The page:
Prof. Chung-Tse Michael Wu
Rutgers, The State University of New Jersey
ABSTRACT: Metamaterials (MTMs) are artificial electromagnetic materials with novel effective medium properties that may not be available in nature. The concept of metamaterial structures has led to the design of many novel circuits exhibiting component enhancements. One type of metamaterial-based antenna structure is so-called composite right/left-handed transmission line (CRLH-TL) leaky-wave antennas (LWAs). This kind of antenna structure has been shown to offer significant advantages over conventional LWAs. For example, a balanced CRLH-TL LWA is able to achieve continuous backfire-to-endfire frequency-dependent beam scanning with a true broadside beam, good impedance matching over an entire operating band with a simple feeding structure. Utilizing the frequency-space mapping characteristics of CRLH LWAs, the locations of unknown targets can be determined by simply reading the spectral components of the reflected wave. This results in a real time detection scheme since the data acquiring speed is mostly depending on the frequency sweeping speed of signal source, which is typically on the order of milliseconds. Such speed can be further increased if pulse signals are used. Furthermore, the field-of-view of the sensor can be enlarged due to the wide scanning angle provided by CRLH LWAs. Leveraging this unique feature of MTM antennas, various applications including fast 2-D beamforming, real-time remote sensing with large field-of-view that can be used in automotive radars, and microwave tomography with low complexity and cost can be realized. The next part of this talk will be on negative group delay (NGD) circuits, another kind of artificial materials engineered to exhibit superluminal group velocities. Conventionally, in microwave regime, NGD circuits are realized using bandstop structures with lumped elements, such as parallel RLC resonators; however, they usually have a narrower NGD bandwidth and also lack a systematic design methodology. Toward this end, NGD circuits based on a microwave transversal filter approach are proposed and shown to have a wide bandwidth of NGD with a comprehensive design method. The fully distributed nature of these NGD circuits make them feasible to further operate at high frequency range. Moreover, it will also be demonstrated that this new kind of transversal-filter based NGD circuit can realize non-Foster elements, i.e. negative inductors and/or capacitors, with potentially unconditional stability and reconfigurability, which is expected to have a great impact on realizing stable non-Foster elements in microwave and millimeter wave regimes. It is envisioned by using these artificially engineered metamaterial based antennas and components, next-generation microwave imaging and communication systems, as well as microwave components with enhanced functionalities and performance will be enabled.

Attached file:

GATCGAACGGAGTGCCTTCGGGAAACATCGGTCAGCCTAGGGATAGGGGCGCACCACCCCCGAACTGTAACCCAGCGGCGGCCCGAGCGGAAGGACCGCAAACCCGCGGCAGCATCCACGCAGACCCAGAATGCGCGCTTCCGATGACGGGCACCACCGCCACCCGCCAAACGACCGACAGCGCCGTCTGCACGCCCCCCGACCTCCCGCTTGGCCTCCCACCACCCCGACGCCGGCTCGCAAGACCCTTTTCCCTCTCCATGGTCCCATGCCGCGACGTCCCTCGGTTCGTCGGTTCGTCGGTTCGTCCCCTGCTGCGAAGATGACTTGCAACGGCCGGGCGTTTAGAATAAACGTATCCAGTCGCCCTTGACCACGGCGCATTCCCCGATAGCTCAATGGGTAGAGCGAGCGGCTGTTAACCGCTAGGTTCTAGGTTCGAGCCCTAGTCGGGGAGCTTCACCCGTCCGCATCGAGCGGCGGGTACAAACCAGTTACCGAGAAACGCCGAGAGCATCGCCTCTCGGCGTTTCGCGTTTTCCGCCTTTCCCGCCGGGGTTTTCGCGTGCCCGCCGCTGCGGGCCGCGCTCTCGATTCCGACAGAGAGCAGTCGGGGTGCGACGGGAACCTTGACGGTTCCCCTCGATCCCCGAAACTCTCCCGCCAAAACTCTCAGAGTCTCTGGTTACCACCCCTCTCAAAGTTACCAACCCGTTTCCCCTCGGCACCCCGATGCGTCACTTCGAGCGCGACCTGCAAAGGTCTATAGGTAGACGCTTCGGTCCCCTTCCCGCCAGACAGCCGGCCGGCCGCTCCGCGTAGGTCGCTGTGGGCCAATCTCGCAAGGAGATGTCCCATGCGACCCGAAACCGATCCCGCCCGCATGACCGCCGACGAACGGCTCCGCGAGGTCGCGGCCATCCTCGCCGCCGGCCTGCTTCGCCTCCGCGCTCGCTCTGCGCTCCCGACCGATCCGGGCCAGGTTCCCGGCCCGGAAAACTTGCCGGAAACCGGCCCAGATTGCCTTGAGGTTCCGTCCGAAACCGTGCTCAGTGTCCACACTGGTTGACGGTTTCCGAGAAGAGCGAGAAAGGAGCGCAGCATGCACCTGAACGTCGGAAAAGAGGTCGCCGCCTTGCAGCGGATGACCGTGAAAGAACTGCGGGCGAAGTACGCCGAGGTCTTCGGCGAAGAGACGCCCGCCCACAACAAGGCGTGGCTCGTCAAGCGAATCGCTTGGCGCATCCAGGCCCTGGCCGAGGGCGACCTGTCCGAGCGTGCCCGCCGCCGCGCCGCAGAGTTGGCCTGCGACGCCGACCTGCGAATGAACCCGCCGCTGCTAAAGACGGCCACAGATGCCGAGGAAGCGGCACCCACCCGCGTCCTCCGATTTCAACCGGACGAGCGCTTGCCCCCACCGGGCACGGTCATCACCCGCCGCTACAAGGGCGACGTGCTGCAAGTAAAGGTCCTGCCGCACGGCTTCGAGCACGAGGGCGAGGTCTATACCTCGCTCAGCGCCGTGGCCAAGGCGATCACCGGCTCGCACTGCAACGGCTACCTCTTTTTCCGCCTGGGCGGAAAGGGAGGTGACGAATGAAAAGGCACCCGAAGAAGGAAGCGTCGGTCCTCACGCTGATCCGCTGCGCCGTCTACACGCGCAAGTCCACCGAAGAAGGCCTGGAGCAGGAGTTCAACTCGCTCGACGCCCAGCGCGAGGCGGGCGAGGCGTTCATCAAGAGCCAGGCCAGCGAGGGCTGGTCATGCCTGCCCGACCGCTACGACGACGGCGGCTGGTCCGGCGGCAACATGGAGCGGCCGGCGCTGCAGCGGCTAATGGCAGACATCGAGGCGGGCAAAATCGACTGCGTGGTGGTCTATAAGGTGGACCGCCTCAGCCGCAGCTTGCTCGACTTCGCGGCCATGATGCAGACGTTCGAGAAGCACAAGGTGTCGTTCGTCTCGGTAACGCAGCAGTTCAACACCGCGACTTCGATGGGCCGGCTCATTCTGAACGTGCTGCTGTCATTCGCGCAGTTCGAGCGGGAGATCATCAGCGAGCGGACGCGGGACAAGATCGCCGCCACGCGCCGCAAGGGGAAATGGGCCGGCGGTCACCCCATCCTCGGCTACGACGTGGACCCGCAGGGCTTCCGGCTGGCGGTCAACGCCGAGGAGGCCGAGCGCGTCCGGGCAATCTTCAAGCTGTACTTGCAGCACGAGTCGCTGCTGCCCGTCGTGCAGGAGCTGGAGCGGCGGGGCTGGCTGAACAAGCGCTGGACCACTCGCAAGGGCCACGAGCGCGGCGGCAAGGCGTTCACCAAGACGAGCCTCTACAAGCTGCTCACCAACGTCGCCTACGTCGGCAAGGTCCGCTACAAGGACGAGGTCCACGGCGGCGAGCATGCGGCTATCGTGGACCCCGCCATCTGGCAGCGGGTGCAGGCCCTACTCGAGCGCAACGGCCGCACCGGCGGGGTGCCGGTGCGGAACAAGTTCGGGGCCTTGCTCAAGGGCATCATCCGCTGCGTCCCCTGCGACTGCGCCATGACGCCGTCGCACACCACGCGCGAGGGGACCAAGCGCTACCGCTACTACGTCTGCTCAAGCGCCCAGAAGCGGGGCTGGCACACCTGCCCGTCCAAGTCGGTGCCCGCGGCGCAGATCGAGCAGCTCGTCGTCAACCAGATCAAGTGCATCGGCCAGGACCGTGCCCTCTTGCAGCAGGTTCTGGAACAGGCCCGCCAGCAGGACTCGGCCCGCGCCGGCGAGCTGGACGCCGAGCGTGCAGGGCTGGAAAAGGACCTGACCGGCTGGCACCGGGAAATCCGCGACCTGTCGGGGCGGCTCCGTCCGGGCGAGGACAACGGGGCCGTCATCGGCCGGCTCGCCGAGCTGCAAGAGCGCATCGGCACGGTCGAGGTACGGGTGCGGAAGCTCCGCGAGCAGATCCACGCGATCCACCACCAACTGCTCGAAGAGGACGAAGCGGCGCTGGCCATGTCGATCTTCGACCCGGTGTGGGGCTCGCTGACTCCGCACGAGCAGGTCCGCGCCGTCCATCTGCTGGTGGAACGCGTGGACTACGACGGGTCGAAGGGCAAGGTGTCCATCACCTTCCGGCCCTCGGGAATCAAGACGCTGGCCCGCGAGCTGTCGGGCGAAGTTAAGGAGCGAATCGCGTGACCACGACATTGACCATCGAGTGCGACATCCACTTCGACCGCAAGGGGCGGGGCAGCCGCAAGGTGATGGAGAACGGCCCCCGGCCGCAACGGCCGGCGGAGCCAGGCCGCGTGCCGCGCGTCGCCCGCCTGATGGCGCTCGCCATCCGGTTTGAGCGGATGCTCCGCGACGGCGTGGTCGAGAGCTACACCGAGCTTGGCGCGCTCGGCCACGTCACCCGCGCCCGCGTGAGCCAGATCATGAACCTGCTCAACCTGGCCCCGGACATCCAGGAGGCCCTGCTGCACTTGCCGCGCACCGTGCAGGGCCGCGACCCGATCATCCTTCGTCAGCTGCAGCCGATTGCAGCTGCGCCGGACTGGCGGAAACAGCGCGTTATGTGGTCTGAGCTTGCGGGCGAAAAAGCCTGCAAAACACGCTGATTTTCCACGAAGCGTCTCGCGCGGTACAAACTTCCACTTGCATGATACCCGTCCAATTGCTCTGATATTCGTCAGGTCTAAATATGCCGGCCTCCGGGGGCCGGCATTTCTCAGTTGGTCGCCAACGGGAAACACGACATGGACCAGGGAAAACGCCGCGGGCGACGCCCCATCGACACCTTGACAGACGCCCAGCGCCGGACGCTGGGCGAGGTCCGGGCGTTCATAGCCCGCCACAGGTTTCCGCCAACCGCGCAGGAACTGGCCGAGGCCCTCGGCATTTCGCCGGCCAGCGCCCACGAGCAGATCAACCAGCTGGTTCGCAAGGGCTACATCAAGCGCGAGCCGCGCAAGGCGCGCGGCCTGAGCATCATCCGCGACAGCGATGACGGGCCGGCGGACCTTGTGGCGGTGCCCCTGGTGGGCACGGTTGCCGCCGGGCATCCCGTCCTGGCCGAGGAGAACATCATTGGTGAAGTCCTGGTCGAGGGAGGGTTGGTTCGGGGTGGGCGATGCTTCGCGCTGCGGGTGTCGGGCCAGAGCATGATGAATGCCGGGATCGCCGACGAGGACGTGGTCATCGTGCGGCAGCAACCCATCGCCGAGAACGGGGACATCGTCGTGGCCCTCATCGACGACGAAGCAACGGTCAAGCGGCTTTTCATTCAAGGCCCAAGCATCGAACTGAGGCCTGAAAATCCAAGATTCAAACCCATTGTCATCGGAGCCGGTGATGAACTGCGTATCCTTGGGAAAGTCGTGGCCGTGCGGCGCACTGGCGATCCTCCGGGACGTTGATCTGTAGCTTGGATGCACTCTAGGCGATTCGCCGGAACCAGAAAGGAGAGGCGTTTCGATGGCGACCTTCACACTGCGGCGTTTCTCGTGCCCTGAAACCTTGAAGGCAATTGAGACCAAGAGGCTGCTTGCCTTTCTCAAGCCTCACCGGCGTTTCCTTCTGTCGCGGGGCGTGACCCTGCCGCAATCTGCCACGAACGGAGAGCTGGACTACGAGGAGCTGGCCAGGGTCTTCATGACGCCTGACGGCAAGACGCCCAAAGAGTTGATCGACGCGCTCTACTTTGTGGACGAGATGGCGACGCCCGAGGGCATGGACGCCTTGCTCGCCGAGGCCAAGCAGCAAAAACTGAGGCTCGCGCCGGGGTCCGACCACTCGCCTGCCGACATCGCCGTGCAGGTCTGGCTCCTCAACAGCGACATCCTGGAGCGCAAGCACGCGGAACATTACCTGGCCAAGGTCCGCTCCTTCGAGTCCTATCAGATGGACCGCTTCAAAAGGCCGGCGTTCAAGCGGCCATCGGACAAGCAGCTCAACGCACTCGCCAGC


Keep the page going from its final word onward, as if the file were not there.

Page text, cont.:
BIOGRAPHY: Dr. Chung-Tse Michael Wu is an assistant professor in the Department of Electrical and Computer Engineering at Rutgers, The State University of New Jersey. His research interests include applied electromagnetics, antennas, passive/active microwave and millimeter-wave components, RF systems and metamaterials. He received his B.S. degree from National Taiwan University (NTU) in 2006. He then received his M.S. and Ph.D. degree in the Department of Electrical Engineering, University of California at Los Angeles (UCLA) in 2009 and 2014, respectively. From September 2008 to June 2014, he worked as a graduate student researcher at the Microwave Electronics Laboratory in UCLA. In 2009, He was a summer intern in Bell Labs, Alcatel-Lucent, Murray Hills, NJ. In 2012, he was a special-joint researcher at Japan Aerospace Exploration Agency (JAXA) in Kanagawa, Japan. From 2014 to 2017, he was an assistant professor in the ECE department, Wayne State University (WSU) in Detroit, Michigan. Dr. Wu was also a visiting assistant professor at National Chung Hsing University, Taichung, Taiwan, in summer 2017. In 2016, Dr. Wu received National Science Foundation (NSF) Faculty Early Career Development (CAREER) Award, as well as WSU College of Engineering Faculty Research Excellence Award. He was also a recipient of 2011 IEEE Asia Pacific Microwave Conference (APMC) Student Prize and a recipient of 2013 IEEE APMC Best Student Paper Award. In addition, he received the second place award in 2014 IEEE International Microwave Symposium (IMS) student design competition. He is a Member of IEEE, IEEE-MTTs, IEEE-APS and IEEE-ComSoc.